Hank Paulson, The Bush Treasury Department, And Crony Capitalism
Guess who got advance warning of government actions on the eve of the 2008 financial crisis?
Bloomberg is out with a rather astonishing, and yet not astonishing, report of how Hank Paulson, then George W. Bush’s Treasury Secretary, met with a group of hedge fund managers in August 2008 and basically tipped them off to the government’s plans with regard to Fannie Mae and Freddie Mac, which were in financial turmoil due to the ongoing collapse of the housing market:
On the morning of July 21, before the Eton Park meeting, Paulson had spoken to New York Times reporters and editors, according to his Treasury Department schedule. A Times article the next day said the Federal Reserve and the Office of the Comptroller of the Currency were inspecting Fannie and Freddie’s books and cited Paulson as saying he expected their examination would give a signal of confidence to the markets.
At the Eton Park meeting, he sent a different message, according to a fund manager who attended. Over sandwiches and pasta salad, he delivered that information to a group of men capable of profiting from any disclosure.
Around the conference room table were a dozen or so hedge- fund managers and other Wall Street executives — at least five of them alumni of Goldman Sachs Group Inc. (GS), of which Paulson was chief executive officer and chairman from 1999 to 2006. In addition to Eton Park founder Eric Mindich, they included such boldface names as Lone Pine Capital LLC founder Stephen Mandel, Dinakar Singh of TPG-Axon Capital Management LP and Daniel Och of Och-Ziff Capital Management Group LLC.
After a perfunctory discussion of the market turmoil, the fund manager says, the discussion turned to Fannie Mae and Freddie Mac. Paulson said he had erred by not punishing Bear Stearns shareholders more severely. The secretary, then 62, went on to describe a possible scenario for placing Fannie and Freddie into “conservatorship” — a government seizure designed to allow the firms to continue operations despite heavy losses in the mortgage markets.
As Felix Salmon put it, who did Hank Paulson think he was working for in the summer of 2008, the taxpayers or the hedge funds? Apparently, what Paulson did is entirely legal (of course), although the report goes on to note that one of the managers that was present for the meeting called his lawyer later that day and was told not to act on any of the information Paulson had shared because it could constitute “non-public information” and thus covered by insider trading laws. It’s unknown if any of the other managers acted on Paulson’s information, though, and it’s apparently not possible to even determine that based solely on publicly available information. It’s also worth noting that this isn’t the first report of something like this that we’ve gotten. Back in 2009, Andrew Ross Sorkin’s book revealed that Paulson had met with the entire board of Goldman Sachs in a hotel suite in Moscow when they all happened to be there at the same time. Sorkin’s account of that meeting is worth quoting:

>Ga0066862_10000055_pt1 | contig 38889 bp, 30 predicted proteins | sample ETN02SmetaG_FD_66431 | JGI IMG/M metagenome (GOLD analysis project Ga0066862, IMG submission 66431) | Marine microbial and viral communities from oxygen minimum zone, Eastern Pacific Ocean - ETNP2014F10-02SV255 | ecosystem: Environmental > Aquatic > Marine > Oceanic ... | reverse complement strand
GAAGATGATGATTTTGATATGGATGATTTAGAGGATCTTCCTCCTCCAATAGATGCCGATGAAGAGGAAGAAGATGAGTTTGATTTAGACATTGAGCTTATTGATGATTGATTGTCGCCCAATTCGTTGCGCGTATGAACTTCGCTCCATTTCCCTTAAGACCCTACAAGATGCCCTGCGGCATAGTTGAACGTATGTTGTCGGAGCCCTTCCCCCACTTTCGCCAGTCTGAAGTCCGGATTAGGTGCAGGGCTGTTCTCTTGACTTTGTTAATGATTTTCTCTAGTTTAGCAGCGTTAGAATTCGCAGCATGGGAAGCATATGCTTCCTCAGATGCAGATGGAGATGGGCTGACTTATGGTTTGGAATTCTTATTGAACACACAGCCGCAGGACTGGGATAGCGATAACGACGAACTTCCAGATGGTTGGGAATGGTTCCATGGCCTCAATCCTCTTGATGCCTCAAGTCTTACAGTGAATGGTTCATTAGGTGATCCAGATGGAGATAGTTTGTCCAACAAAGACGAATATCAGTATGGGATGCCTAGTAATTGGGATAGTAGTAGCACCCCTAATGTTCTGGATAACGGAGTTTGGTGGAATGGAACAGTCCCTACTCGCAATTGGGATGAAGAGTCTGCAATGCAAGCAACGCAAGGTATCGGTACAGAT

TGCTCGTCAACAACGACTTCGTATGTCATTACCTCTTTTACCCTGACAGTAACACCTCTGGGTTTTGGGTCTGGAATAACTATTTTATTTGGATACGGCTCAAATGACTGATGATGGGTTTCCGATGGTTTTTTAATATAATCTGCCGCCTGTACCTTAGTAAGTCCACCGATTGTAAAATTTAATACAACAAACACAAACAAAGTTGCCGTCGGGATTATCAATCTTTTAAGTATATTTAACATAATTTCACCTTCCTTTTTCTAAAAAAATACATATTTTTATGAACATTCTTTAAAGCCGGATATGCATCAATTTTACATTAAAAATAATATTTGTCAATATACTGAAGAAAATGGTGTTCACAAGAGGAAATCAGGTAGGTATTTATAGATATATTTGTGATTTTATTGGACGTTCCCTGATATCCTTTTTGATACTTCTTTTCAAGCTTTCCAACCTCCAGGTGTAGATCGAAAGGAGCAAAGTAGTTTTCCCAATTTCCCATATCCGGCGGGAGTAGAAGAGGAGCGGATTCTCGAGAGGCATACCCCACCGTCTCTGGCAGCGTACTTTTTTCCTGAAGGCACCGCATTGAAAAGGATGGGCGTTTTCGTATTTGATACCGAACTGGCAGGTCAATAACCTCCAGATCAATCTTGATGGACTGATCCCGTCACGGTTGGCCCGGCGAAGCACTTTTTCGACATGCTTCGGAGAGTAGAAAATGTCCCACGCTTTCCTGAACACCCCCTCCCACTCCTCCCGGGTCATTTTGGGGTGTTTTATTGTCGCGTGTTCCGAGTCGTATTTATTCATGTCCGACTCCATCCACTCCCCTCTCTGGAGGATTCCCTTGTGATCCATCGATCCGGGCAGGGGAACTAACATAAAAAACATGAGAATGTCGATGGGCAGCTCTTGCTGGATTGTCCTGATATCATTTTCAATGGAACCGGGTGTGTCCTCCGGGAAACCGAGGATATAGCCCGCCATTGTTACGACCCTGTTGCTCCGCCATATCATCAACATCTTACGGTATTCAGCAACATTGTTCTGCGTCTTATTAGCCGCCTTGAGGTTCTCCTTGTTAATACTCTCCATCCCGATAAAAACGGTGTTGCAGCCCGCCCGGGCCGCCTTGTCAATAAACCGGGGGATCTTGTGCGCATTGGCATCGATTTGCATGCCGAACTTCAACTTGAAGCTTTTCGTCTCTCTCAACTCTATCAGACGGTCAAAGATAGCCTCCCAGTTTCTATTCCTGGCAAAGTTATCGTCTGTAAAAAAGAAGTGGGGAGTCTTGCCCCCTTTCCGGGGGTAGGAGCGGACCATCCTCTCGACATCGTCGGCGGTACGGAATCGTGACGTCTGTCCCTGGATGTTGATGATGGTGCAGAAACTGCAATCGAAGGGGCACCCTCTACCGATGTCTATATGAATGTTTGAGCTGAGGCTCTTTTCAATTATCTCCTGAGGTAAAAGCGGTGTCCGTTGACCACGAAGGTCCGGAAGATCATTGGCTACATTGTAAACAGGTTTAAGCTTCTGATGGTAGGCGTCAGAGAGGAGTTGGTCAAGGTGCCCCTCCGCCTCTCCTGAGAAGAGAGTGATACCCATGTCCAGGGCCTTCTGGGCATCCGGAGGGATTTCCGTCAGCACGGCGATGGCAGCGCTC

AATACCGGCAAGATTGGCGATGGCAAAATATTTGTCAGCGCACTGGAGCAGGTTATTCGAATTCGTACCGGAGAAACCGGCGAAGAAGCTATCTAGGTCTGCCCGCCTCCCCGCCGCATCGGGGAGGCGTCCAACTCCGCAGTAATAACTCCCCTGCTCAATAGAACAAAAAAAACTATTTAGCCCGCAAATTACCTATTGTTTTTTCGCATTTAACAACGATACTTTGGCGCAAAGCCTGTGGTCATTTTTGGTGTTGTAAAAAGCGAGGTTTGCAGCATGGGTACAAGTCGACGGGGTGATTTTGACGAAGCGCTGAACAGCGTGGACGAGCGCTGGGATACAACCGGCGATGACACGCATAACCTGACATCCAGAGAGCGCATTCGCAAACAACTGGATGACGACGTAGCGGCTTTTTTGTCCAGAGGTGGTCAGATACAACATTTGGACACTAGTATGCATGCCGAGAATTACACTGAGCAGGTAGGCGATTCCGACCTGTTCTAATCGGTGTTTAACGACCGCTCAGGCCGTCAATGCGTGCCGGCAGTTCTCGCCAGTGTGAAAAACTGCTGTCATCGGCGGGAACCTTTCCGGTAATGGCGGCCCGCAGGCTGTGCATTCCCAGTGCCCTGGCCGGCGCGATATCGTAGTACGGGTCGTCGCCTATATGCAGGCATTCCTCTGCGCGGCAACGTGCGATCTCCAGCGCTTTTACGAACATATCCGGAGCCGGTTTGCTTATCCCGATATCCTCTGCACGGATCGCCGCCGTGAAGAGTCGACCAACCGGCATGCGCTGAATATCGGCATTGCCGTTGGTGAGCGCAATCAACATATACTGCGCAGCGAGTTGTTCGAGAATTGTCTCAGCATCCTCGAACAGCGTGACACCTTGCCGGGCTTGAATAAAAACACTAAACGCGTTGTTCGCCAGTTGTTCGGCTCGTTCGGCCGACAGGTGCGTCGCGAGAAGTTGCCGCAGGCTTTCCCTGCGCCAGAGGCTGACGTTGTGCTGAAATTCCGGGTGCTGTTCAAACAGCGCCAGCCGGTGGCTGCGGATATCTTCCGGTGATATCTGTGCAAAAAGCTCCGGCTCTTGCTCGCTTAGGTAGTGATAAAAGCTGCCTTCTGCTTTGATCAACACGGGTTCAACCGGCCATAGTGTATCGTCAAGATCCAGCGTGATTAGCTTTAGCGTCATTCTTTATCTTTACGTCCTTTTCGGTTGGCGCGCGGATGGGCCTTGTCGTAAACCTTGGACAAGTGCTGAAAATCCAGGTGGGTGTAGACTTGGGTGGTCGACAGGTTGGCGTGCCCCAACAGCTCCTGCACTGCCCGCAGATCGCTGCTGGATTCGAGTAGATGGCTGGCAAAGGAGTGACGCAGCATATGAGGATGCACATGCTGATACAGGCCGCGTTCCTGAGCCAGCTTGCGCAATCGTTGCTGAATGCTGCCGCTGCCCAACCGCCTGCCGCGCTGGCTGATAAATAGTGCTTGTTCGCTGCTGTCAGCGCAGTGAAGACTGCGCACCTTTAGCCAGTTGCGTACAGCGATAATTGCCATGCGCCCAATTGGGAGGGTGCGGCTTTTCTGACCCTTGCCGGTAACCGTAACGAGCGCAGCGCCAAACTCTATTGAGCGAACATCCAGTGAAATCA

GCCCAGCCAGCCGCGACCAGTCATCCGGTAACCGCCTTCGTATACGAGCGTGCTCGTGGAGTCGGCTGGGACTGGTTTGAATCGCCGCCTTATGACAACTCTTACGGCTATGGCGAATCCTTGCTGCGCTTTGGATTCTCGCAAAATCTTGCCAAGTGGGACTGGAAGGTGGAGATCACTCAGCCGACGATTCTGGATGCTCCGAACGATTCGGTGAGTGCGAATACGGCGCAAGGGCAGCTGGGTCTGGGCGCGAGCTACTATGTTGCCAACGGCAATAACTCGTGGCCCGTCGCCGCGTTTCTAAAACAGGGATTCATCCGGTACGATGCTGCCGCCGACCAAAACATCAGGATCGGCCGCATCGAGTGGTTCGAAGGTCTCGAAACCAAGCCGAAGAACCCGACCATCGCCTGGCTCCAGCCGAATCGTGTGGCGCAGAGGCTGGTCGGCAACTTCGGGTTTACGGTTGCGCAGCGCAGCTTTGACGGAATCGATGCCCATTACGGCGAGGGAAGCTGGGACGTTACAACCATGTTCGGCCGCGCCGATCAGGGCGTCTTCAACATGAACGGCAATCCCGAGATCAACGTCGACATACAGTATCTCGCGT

When Paulson learned that Goldman’s board would be in Moscow at the same time as him, he had [Treasury chief of staff] Jim Wilkinson organize a meeting with them. Nothing formal, purely social — for old times’ sake.
For fuck’s sake! Wilkinson thought. He and Treasury had had enough trouble trying to fend off all the Goldman Sachs conspiracy theories constantly being bandied about in Washington and on Wall Street. A private meeting with its board? In Moscow?
For the nearly two years that Paulson had been Treasury secretary he had not met privately with the board of any company, except for briefly dropping by a cocktail party that Larry Fink’s BlackRock was holding for its directors at the Emirates Palace Hotel in Abu Dhabi in June.
Anxious about the prospect of such a meeting, Wilkinson called to get approval from Treasury’s general counsel. Bob Hoyt, who wasn’t enamored of the “optics” of such a meeting, said that as long as it remained a “social event,” it wouldn’t run afoul of the ethics guidelines.
Still, Wilkinson had told [Goldman chief of staff John] Rogers, “Let’s keep this quiet,” as the two coordinated the details. They agreed that Goldman’s directors would join him in his hotel suite following their dinner with Gorbachev. Paulson would not record the “social event” on his official calendar…
“Come on in,” a buoyant Paulson said as he greeted everyone, shaking hands and giving bear hugs to some.
For the next hour, Paulson regaled his old friends with stories about his time in Treasury and his prognostications about the economy. They questioned him about the possibility of another bank blowing up, like Lehman, and he talked about the need for the government to have the power to wind down troubled firms, offering a preview of his upcoming speech.
As Salmon asked both back in 2009 and now, under what conceivable set of facts could Paulson have thought that this was even remotely acceptable:
When we found out about the Moscow meeting, I asked how on earth Paulson thought such behavior was OK. But now I think he was downright pathological in giving inside information to his old Wall Street buddies. And the crazy thing is that we have no idea how many of these meetings there were, or how long they went on for — the only way that we ever find out about them is when reporters like Sorkin or Bloomberg’s Richard Teitelbaum manage to find a source who was in the meeting and is willing to talk about what happened.
Given that it’s taken two years since the release of Sorkin’s book for the Eton Park meeting to be made public, it’s fair to assume that there were other meetings, too — possibly many others. Paulson was giving inside tips to Wall Street in general, and to Goldman types in particular: exactly the kind of behavior that “Government Sachs” conspiracy theorists have been speculating about for years. Turns out, they were right.